This article was published on Al Bawaba – December 2, 2019
Saudi Arabia represents the sixth most powerful foreign lobby in the United States. Following Israel and Qatar, Saudi Arabia is the third country in the Middle East to invest the most in shaping U.S. foreign policy, according to the Foreign Lobby Watch. Investigations surrounding Russia’s influence in making Donald Trump win the 2016 election made headlines despite little evidence to prove their veracity and much evidence to prove they were mere conspiracy theories.
Following Israel and Qatar, Saudi Arabia is the third country in the Middle East to invest the most in shaping U.S. foreign policy, according to the Foreign Lobby Watch
One the other hand, Saudi Arabia’s lobbying power made of millions of investments in the United States rarely gets discussed. Even as the U.S. supplies the Kingdom with weapons that commit humanitarian crises abroad, like in Yemen, and the repeated links found between Saudi Arabia and various designated terrorist groups, the issue does not receive the attention it deserves. When did this unholy alliance start? Why does it continue? How does it operate?
President Trump’s first visit overseas was to Saudi Arabia. Riyadh May 21, 2017 /AFP
How it Began
The partnership between the United States and Saudi Arabia formally began at the end of WWII, when the U.S. needed steady oil supplies from the Middle East and a reliable partner to sell its weapons to. Despite the vast differences in the two countries’ political systems, they maintained a relationship based on defending their mutual interests. While Saudi Arabia is a theocratic monarchy adopting a fundamentalist, Wahhabi view of Islam, the United States is a constitutional Republic based on upholding the rule of law and religious liberty.
The partnership between the United States and Saudi Arabia formally began at the end of WWII, when the US needed steady oil supplies from the Middle East and a reliable partner to sell its weapons to.
Although their belief systems are so radically different from one another, Saudi Arabia and the U.S. have also been ideological allies in opposition to communism, when they joined forces against the Soviet Union in the Afghanistan war. While the U.S. and Saudi Arabia had disagreements on the creation of the State of Israel, whereby the United States supported its creation while Saudi Arabia supported its Muslim counterparts, both nations, alongside Israel, have found a common enemy against the Islamic Republic of Iran.
The combination of Saudi and Israeli funding making common cause against Iran made the U.S. overlook controversial aspects of Saudi Arabia’s funding of extremism, especially since the September 11 attacks — where 15 of the 19 hijackers were Saudi citizens.
The 9/11 Commission which investigated the role of Saudi Arabia in the attacks “found no evidence that the Saudi government as an institution or that a senior Saudi official individually funded [al-Qaeda]” but said Saudi Arabia “was a place where Al-Qaeda raised money directly from individuals and through charities with significant Saudi sponsorship.”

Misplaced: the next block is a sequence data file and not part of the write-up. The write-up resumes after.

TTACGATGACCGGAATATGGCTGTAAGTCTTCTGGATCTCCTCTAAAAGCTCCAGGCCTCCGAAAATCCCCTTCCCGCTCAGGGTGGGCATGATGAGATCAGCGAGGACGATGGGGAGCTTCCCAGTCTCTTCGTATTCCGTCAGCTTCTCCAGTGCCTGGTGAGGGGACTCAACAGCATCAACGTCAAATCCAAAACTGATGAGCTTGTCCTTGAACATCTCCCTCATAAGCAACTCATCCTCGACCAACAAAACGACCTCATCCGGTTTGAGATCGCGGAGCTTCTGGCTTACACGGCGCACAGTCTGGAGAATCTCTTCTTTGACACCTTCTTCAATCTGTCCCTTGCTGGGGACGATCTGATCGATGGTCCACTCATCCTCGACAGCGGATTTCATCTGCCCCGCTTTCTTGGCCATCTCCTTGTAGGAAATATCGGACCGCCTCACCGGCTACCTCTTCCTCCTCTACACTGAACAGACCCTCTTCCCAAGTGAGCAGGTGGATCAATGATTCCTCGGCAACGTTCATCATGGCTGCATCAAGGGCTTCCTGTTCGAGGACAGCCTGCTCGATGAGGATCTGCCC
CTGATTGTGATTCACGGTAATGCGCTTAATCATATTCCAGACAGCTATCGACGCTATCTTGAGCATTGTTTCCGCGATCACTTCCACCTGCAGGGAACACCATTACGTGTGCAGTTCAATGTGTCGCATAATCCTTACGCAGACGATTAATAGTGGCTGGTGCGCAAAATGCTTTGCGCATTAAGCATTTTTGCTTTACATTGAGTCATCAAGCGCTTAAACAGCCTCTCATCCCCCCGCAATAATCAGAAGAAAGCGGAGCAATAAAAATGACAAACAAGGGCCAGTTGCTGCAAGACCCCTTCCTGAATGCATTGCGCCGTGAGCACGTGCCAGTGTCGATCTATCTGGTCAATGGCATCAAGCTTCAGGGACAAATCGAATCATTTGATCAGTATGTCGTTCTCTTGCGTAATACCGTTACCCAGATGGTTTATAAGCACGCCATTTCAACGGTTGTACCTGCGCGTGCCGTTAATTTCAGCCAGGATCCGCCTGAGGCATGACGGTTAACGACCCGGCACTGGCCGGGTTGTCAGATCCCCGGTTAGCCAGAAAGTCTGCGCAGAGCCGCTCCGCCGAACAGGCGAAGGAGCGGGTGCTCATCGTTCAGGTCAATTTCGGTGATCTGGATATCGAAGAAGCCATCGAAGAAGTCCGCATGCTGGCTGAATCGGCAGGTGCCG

The combination of Saudi and Israeli funding making common cause against Iran made the US overlook controversial aspects on Saudi Arabia’s funding of extremism, especially since the September 11 attacks — where 15 of the 19 hijackers were Saudi citizens.
Yet the famous 28 pages of the 900-page report were fully redacted by the George W. Bush administration, with Bush claiming that releasing the material would “reveal sources and methods that would make it harder for us to win the war on terror.” What sources and methods could it reveal in fighting a war where a supposed ally, Saudi Arabia, could be linked to the enemy, al-Qaeda? National security was merely used as an excuse to avoid diplomatic issues with the Kingdom. In those pages, Saudi Arabia’s links to extremism were discussed. The pages found possible logistical and financial support given by Saudi officials and others suspected of being Saudi agents to the hijackers who committed 9/11.
The subsequent War on Terror launched by the U.S. government, where Saudi Arabia was seen as a key ally in combating extremism, brought no results precisely because Saudi Arabia was also a source of that same extremism. Investigations and statements by U.S. government officials have shown Saudi Arabia was heavily linked with terrorism for a decade before the attack took place.
For example, the Council on Foreign Relations in 2002 issued a report on terrorist financing that concluded, “For years, individuals and charities based in Saudi Arabia have been the most important source of funds for Al-Qaeda. And for years, Saudi officials have turned a blind eye to this problem.”
For example, the Council on Foreign Relations in 2002 issued a report on terrorist financing that concluded, “for years, individuals and charities based in Saudi Arabia have been the most important source of funds for Al-Qaeda. And for years, Saudi officials have turned a blind eye to this problem.”
Groups like Al-Qaeda, which shared Saudi Arabia’s fundamentalist view of Sunni Islam, were partnered by even more extreme Wahhabi groups like Daesh (otherwise known as ISIS). Saudi Arabia was reportedly linked to terrorist groups like Al-Qaeda or ISIS, or re-branded names of these groups, in its proxy war against Iran in the Middle East, especially in Syria – as seen by journalists covering the issue, here with the headline “America’s allies are funding ISIS, and here with the headline “Iraq crisis: how Saudi Arabia helped ISIS take over the north of the country.”
Cabinet meeting with Saudi Arabia’s Crown Prince Mohammed bin Salman, White House Cabinet Room March 20th, 2018.
Why a Lobby is Needed